Our Story Begins:
Facing That Most Terrible Thing
Think of the worst thing you’ve ever had to face.
I mean it . . . the nightmare that you had to deal with that, even today, makes you tremble or tear up.
Now imagine you’re 10 and facing that horrible thing. Now you’re in my son, Noah’s shoes.
Noah is a sweet boy. He’s also a handful, creative, and very, very shy. That’s enough to face as a small boy. I know, because I was a lot like him at that age. But then he had the worst possible thing happen. His Mom died.
Noah went to school Tuesday morning, the 22nd of March, and kissed his Mom. He kissed her goodbye every day before he left for school. All he knew that day was that his Mom didn’t feel very good, she had a cough. That afternoon he came home and his mother wasn’t there. He didn’t quite understand, then aged seven, that pneumonia can still claim someone’s life. Then Saturday morning his father came into the house and told him the mother he hadn’t seen since Tuesday wasn’t coming home. He couldn’t kiss her goodbye again.
My son has had a hard time facing that. He didn’t understand how he could have caught pneumonia last year and he was okay. He didn’t understand that his Mom had poor circulation in her legs, had gained a lot of weight, was fighting to breathe and that her body couldn’t fight the infection, which turned septic. He wondered all these things but wouldn’t ask them. The terrible thing is I never noticed that he didn’t ask them.
Noah doesn’t talk to other kids about his Mom. He just doesn’t want to approach the huge pain he feels. Now that he knows what really happened he still doesn’t want to tell them because they want to ask a million questions and that just makes him sad. He doesn’t like being sad.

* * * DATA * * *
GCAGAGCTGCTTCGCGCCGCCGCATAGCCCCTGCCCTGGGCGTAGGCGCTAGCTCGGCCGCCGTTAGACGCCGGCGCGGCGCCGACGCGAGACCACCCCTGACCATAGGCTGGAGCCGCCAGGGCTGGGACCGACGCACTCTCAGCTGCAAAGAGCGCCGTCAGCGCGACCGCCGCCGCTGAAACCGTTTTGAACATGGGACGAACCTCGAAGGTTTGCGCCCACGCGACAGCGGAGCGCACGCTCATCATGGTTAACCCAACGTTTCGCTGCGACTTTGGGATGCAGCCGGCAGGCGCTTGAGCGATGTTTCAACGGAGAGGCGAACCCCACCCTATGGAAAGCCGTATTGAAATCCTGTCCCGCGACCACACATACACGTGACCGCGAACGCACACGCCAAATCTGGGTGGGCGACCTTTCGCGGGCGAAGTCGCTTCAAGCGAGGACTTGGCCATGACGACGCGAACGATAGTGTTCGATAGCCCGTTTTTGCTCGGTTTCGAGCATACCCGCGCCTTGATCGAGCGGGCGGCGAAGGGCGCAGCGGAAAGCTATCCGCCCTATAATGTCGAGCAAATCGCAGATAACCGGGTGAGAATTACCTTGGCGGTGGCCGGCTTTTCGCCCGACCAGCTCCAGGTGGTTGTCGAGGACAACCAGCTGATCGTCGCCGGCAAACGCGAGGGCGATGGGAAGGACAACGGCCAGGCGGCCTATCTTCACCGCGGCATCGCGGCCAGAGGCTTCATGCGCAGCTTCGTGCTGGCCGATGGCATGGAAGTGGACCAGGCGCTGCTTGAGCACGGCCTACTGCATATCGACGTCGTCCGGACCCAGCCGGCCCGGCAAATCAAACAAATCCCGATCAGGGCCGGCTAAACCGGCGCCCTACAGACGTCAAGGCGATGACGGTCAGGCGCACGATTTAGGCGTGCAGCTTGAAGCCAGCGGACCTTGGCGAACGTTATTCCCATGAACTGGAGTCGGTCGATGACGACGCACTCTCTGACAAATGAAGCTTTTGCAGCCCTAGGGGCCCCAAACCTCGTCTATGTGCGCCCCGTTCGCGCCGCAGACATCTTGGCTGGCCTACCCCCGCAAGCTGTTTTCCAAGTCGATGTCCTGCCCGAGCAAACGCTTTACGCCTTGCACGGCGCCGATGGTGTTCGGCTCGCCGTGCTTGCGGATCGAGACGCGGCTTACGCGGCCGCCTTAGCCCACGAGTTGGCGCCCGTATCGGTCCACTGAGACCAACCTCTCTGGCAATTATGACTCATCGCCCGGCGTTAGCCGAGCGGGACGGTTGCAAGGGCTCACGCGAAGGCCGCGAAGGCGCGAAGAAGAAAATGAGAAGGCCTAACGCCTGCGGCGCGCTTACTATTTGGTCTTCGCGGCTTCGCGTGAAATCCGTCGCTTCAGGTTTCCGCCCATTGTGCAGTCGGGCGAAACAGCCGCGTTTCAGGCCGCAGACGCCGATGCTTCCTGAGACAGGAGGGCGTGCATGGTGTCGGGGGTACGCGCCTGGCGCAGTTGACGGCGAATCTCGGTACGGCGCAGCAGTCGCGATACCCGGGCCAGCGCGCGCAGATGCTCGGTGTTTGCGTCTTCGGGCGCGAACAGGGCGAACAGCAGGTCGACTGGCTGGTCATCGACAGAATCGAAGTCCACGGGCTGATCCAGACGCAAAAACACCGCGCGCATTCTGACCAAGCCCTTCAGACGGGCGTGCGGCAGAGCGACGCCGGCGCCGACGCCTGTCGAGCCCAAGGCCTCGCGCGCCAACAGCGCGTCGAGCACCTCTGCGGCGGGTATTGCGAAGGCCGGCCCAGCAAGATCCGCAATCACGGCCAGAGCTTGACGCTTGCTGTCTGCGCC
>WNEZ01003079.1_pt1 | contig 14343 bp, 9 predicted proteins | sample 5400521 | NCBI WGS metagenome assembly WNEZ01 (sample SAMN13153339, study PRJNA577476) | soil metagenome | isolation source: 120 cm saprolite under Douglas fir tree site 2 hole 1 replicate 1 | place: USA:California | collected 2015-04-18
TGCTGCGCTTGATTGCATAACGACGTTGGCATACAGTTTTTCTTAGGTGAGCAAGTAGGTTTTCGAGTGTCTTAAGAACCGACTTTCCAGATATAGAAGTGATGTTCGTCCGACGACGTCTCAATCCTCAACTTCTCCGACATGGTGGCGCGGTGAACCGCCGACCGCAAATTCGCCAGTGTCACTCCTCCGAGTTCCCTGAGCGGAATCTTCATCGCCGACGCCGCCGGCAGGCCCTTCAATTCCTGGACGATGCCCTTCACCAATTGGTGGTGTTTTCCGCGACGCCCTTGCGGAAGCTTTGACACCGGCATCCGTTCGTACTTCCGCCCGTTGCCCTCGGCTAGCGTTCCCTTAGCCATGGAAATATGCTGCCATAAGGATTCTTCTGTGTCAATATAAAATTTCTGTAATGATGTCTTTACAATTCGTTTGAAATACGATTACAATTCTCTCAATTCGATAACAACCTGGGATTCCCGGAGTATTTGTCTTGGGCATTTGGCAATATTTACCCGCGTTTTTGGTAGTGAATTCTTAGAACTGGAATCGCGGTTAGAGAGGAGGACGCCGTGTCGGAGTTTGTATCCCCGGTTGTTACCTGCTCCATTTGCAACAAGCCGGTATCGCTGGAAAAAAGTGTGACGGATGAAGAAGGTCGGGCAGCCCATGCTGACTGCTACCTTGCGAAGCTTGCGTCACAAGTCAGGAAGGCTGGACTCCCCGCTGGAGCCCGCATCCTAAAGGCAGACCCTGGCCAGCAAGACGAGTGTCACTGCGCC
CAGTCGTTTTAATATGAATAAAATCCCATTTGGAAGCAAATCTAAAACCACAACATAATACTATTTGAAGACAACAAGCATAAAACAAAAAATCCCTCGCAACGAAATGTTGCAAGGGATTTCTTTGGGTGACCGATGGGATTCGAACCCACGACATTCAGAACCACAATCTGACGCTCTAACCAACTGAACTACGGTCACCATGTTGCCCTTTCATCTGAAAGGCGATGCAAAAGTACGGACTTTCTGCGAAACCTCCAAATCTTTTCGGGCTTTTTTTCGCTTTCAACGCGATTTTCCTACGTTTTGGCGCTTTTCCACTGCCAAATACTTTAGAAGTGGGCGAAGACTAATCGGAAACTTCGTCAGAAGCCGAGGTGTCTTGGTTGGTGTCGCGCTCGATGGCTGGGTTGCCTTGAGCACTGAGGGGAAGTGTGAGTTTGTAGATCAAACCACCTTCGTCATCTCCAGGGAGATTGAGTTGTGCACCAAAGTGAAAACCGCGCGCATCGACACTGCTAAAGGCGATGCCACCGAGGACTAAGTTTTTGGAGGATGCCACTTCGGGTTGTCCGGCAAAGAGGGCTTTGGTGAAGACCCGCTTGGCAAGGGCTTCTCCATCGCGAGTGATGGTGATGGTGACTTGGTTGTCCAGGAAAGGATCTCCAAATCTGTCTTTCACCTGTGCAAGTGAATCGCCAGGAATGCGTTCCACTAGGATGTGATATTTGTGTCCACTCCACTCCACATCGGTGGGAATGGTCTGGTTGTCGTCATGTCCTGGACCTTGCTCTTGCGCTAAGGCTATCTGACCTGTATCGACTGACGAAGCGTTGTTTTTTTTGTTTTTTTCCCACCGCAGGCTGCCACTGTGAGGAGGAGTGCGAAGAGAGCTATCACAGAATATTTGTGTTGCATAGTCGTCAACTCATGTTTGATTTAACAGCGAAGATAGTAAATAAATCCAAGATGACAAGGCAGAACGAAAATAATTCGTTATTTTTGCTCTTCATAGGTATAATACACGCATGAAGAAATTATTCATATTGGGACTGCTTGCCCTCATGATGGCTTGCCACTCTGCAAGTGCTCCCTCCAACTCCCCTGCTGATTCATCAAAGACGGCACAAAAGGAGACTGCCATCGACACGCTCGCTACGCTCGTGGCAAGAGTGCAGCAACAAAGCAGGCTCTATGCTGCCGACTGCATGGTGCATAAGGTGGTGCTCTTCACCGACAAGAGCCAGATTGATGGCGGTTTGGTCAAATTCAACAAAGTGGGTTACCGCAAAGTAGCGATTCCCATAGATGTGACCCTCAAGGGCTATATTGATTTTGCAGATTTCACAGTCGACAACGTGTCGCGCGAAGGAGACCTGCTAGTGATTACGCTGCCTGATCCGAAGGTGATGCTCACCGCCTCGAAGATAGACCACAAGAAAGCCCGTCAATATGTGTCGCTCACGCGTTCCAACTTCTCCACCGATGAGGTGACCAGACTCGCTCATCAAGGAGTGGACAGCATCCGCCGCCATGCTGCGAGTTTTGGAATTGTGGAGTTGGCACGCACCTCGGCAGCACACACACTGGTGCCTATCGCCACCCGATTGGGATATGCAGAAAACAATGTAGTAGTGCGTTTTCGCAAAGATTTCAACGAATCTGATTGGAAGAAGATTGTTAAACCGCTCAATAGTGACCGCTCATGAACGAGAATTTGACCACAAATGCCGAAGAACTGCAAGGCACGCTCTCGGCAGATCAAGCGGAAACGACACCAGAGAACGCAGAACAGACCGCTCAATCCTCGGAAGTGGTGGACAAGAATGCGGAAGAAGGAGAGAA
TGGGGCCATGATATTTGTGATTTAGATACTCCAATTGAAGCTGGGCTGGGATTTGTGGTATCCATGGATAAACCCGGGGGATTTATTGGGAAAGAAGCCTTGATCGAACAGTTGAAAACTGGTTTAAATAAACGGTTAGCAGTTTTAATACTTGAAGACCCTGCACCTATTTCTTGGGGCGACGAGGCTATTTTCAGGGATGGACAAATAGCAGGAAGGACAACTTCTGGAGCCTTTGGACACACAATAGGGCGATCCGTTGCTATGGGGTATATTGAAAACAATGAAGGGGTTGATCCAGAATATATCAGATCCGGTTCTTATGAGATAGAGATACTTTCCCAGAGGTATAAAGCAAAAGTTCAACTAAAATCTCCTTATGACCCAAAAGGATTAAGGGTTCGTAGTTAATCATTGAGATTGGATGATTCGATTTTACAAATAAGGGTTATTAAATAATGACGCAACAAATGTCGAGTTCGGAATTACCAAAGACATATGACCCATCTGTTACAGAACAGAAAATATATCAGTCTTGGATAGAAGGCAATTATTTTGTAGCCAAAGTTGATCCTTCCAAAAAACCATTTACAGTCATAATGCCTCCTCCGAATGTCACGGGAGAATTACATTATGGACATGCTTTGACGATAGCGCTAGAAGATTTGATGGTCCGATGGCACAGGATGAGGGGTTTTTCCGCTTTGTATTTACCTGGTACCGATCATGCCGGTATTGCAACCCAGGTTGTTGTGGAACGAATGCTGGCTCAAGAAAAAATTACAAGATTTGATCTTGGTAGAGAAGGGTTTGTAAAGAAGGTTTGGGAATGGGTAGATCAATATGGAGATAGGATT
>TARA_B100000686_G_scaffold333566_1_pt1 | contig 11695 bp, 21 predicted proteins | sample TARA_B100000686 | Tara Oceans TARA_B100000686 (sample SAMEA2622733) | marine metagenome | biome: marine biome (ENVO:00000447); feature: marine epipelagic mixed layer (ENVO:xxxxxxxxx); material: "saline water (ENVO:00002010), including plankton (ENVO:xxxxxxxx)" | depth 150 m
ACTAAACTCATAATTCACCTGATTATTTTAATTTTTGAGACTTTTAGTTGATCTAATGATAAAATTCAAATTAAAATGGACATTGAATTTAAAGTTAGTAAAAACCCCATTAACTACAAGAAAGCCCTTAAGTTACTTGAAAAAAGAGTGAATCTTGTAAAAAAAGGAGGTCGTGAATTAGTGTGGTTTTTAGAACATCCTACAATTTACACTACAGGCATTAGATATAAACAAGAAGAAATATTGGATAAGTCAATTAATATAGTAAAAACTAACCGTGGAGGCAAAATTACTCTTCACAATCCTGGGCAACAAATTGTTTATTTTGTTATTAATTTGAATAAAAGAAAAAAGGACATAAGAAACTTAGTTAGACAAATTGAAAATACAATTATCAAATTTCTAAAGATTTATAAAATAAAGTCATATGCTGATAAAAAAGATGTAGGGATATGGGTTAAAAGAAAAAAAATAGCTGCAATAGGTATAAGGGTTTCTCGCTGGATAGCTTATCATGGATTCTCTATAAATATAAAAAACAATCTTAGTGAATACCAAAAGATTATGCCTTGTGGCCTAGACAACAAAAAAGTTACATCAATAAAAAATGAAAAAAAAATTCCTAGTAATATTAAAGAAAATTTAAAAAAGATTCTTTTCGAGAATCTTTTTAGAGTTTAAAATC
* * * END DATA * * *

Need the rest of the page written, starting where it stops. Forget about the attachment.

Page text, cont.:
I sat in with Noah’s therapist one day and he was asked if he talks to me about when he feels sad and hurts. It’s here that I realize he doesn’t. I felt the blood drain from my face as I realized I never asked, either, and I felt like I failed him…miserably. Every fight at school; every annoyed response; every quiet, shy fear of being in a crowd of new people just made sense all of a sudden. I ignored and skirted the one very simple thing, the elephant in the room: knowledge and understanding. I acted like that was okay. I ached for him knowing he just needed me to ask and I didn’t.
“Did you get to say goodbye to your Mom,” he was asked. We answer, simultaneously…”no.”
I then explain “there is absolutely nothing you could ever have done to stop this.” I explain how bad things happen and they’re terrible and that this was never, ever, his fault. There was nothing anyone could do.
Then he looks at me, 10-years-old, and the word he uses to describe how he feels is: relieved. This little boy with the monster-sized thing he has to face is relieved to know it’s not his fault.
One question. One tiny piece of knowledge could have helped him so much. He wasn’t ready to know before now, I suppose, but I wasn’t listening or watching, either.
One piece of knowledge: in the end, he just wanted to kiss her goodbye one last time. I can understand that, neither of us got that opportunity.
What about you? It doesn’t have to be grief…do you listen? Do you question your kids and make sure you get the answers? Do you see what they’re not telling you?
Dave Manoucheri is a writer, musician and journalist based in Sacramento, California. A father of four, two daughters and twin sons, his blog, Our Story Begins is a chronicle of their daily life after the loss of his wife Andrea, in March of 2011. Follow him on Twitter @InvProducerMan.